|AUTHOR: Kerry J. Hilsabeck, CFP® |
TITLE: Investment Adviser Rep
TAGS: Unemployment, Consumer Goods & Materials, Non-Defense Capital Goods, Housing & Building, Yield Curve, Manufacturing & Services, S&P 500
It was a soft patch in the market last week. Will it continue or was sentiment more temporal?
Markets opened the week down. Growth momentum stocks pulled back more so than value stocks. Additionally, the dollar firmed as interest rates spiked the prior week. Movement in longer term rates was expected later this year but has come about much earlier. This could cause a fragile high yield market to show some cracks sooner rather than later.
Activity on Tuesday appeared light as the S&P closed with about a 1 point change. Internal data for the day point to a bid on energy shares and weakness in real estate shares. Crude oil inventories fell last week more than expected, supporting the price move. Also, Job openings reported Tuesday pointed to a reduction in job availability.
Market movement was a little more notable on Wednesday as the S&P 500 rose .3%. Volatility is down in the 22 range, for reference the long-term average for volatility is around 21.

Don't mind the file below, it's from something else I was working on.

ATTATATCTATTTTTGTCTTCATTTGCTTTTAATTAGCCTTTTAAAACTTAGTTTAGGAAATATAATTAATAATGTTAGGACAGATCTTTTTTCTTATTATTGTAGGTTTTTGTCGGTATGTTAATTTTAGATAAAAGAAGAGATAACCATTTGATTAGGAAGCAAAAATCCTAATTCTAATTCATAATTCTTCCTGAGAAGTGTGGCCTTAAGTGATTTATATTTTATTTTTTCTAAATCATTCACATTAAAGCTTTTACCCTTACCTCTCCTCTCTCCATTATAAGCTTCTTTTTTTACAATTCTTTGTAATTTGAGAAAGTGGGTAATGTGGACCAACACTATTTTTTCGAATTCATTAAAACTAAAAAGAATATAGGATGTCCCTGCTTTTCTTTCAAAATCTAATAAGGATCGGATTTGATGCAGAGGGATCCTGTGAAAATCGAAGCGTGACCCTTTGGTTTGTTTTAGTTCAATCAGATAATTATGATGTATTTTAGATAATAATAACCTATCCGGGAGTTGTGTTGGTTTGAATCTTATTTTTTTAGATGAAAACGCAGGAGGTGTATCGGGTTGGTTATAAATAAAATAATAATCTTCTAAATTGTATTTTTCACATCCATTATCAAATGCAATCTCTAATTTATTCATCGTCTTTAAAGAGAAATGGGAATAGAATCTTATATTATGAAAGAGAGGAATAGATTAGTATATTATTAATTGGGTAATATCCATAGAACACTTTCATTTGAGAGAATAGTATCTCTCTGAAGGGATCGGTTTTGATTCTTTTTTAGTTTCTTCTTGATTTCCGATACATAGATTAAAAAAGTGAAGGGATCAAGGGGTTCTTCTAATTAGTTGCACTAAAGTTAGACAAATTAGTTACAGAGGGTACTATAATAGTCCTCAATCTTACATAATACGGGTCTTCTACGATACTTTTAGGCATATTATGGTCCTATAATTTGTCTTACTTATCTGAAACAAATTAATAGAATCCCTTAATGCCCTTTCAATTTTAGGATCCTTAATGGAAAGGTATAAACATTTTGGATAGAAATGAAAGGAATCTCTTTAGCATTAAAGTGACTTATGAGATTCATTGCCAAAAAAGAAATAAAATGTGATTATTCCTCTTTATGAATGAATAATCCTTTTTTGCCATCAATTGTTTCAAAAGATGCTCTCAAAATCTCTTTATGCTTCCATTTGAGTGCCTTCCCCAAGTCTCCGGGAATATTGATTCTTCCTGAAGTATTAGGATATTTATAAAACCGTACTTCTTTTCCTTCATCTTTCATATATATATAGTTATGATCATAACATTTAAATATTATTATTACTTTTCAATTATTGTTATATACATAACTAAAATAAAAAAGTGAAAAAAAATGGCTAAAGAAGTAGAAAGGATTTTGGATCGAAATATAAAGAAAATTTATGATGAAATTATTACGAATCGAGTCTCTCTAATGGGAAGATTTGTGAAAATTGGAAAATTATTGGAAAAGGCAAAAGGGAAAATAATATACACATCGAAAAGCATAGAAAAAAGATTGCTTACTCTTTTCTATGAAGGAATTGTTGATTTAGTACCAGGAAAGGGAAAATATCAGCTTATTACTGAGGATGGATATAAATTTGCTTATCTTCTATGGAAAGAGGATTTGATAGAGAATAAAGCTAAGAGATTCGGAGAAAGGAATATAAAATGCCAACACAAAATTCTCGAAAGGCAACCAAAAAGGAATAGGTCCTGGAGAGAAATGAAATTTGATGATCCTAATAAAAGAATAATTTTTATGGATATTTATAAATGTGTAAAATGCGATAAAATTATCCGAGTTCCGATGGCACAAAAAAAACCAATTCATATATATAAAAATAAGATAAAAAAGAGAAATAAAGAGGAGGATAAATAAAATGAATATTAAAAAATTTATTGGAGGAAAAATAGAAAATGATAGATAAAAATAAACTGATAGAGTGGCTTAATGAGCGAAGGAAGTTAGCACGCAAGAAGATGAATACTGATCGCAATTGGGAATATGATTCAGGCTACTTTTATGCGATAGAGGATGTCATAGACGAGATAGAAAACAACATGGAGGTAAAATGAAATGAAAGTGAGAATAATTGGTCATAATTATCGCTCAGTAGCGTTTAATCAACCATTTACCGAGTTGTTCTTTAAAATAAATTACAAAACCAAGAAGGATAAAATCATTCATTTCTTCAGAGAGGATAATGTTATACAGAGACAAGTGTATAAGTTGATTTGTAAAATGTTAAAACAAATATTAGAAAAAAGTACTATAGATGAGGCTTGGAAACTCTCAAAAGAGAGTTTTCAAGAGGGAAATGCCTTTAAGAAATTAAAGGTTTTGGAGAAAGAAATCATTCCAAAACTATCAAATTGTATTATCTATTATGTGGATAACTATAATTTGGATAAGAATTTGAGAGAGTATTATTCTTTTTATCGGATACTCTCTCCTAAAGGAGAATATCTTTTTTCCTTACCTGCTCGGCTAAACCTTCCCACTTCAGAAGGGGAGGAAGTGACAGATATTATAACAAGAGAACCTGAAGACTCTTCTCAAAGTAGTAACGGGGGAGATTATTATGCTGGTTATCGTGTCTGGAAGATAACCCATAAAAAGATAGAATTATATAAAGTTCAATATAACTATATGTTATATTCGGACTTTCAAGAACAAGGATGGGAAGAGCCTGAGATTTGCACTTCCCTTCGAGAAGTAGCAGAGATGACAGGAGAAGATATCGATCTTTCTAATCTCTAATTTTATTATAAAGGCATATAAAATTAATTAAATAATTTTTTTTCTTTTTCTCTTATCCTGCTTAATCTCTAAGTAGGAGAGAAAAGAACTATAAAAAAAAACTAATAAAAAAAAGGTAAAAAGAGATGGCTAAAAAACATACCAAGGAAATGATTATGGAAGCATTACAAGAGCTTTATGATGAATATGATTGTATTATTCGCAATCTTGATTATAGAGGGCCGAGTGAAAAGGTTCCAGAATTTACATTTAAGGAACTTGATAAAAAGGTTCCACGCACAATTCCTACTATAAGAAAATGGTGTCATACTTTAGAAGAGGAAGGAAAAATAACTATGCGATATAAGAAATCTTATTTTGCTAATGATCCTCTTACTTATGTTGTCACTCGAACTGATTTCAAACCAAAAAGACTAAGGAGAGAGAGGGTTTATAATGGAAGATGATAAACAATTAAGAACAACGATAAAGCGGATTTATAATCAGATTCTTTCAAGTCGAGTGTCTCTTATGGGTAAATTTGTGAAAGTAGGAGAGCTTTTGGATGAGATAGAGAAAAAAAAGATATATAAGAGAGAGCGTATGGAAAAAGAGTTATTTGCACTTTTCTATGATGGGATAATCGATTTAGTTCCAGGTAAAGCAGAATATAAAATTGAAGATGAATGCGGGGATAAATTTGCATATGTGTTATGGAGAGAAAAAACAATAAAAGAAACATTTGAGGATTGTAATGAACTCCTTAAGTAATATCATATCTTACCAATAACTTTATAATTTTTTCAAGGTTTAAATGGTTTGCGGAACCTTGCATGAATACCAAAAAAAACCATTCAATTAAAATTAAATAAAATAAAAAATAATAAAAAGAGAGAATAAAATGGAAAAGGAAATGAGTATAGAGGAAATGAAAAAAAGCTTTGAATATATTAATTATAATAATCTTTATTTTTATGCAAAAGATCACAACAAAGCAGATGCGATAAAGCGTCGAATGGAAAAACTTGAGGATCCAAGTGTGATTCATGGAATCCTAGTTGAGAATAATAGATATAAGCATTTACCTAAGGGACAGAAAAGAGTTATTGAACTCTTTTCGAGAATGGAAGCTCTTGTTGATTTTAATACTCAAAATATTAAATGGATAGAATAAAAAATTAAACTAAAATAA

Markets were positive most of the day. Those gains evaporated late as investors became more guarded about the stimulus that was announced after hours. There were big concerns about references to future taxation to pay for the measures.
Investors did not want to be long the market, heading into a holiday lengthened weekend. Markets ended the week down 0.72% on Friday. Economic data was soft as producer prices (a precursor to inflation) held steady at 0.8%. Retail sales also retreated 0.7% month over month in December. Also, Michigan consumer sentiment is projected to slip to 79.2 in January. The soft patch in economic data, while expected, was softer than expected. On a positive note, capacity utilization, a measure of corporate resource use, rose to 74.5% in December. This beat expectations and signals that while we are seeing a consumer soft patch. Corporate sentiment signals a restocking of inventories for coming demand.
The week overall carried a negative tone on markets. Across the week the S&P 500 gave back 1.48%. This came on higher rates, a stronger dollar, stimulus talk, potential taxation, and a soft patch in economic data.
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